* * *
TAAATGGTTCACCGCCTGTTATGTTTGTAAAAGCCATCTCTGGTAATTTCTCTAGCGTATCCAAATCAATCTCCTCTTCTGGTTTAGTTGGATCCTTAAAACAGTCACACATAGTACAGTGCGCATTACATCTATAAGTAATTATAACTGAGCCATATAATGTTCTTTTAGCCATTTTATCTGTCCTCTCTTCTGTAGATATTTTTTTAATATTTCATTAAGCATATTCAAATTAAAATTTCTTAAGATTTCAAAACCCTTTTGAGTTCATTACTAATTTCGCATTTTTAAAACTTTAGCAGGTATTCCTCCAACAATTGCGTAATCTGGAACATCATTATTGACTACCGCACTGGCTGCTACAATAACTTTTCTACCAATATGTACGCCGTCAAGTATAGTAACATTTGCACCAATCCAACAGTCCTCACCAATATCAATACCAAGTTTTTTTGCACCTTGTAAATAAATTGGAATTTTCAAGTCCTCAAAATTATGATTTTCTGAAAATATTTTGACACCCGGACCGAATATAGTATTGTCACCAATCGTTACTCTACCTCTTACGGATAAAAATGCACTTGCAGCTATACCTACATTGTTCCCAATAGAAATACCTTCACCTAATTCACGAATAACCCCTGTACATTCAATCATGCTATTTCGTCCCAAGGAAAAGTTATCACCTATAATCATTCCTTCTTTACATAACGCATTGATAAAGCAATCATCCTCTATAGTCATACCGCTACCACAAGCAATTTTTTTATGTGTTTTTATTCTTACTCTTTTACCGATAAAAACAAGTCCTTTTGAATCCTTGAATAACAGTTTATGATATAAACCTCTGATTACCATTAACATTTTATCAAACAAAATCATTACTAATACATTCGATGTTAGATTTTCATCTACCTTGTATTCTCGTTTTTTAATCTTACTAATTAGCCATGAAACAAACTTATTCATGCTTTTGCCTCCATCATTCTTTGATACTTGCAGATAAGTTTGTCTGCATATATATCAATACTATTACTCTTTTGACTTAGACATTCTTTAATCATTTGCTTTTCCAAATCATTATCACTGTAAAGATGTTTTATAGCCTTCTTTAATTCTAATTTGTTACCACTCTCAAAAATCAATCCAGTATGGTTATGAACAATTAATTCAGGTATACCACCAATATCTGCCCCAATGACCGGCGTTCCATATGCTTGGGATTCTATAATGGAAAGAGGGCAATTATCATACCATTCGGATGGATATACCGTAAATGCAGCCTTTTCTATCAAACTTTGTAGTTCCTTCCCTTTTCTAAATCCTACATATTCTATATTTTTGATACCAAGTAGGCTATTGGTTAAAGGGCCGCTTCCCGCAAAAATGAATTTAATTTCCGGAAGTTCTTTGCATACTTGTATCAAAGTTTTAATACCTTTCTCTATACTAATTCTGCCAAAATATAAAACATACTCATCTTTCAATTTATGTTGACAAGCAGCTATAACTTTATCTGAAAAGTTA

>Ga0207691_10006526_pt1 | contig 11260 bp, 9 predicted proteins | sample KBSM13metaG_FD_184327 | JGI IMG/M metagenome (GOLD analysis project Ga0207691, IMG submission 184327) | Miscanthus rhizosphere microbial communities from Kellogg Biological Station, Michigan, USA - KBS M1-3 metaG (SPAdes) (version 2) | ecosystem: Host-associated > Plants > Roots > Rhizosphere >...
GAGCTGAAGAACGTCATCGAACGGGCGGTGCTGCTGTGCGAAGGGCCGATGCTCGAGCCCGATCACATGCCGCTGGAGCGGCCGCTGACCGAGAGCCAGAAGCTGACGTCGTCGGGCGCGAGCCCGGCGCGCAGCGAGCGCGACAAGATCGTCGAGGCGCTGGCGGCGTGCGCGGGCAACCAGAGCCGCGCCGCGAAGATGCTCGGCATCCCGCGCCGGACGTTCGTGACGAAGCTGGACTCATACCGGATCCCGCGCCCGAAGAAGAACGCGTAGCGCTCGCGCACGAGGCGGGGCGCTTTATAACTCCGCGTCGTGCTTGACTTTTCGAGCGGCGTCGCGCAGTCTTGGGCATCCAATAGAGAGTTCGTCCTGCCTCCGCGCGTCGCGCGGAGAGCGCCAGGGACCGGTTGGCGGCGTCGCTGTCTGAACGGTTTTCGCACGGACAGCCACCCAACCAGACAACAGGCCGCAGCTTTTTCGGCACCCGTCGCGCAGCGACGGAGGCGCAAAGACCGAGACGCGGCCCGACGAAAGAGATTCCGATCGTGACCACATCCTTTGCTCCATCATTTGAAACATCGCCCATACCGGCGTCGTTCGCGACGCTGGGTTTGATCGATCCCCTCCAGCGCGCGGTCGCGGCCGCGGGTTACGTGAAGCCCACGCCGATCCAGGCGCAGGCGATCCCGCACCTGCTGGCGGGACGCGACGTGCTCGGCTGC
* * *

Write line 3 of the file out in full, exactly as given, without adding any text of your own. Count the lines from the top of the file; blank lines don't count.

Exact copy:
GAGCTGAAGAACGTCATCGAACGGGCGGTGCTGCTGTGCGAAGGGCCGATGCTCGAGCCCGATCACATGCCGCTGGAGCGGCCGCTGACCGAGAGCCAGAAGCTGACGTCGTCGGGCGCGAGCCCGGCGCGCAGCGAGCGCGACAAGATCGTCGAGGCGCTGGCGGCGTGCGCGGGCAACCAGAGCCGCGCCGCGAAGATGCTCGGCATCCCGCGCCGGACGTTCGTGACGAAGCTGGACTCATACCGGATCCCGCGCCCGAAGAAGAACGCGTAGCGCTCGCGCACGAGGCGGGGCGCTTTATAACTCCGCGTCGTGCTTGACTTTTCGAGCGGCGTCGCGCAGTCTTGGGCATCCAATAGAGAGTTCGTCCTGCCTCCGCGCGTCGCGCGGAGAGCGCCAGGGACCGGTTGGCGGCGTCGCTGTCTGAACGGTTTTCGCACGGACAGCCACCCAACCAGACAACAGGCCGCAGCTTTTTCGGCACCCGTCGCGCAGCGACGGAGGCGCAAAGACCGAGACGCGGCCCGACGAAAGAGATTCCGATCGTGACCACATCCTTTGCTCCATCATTTGAAACATCGCCCATACCGGCGTCGTTCGCGACGCTGGGTTTGATCGATCCCCTCCAGCGCGCGGTCGCGGCCGCGGGTTACGTGAAGCCCACGCCGATCCAGGCGCAGGCGATCCCGCACCTGCTGGCGGGACGCGACGTGCTCGGCTGC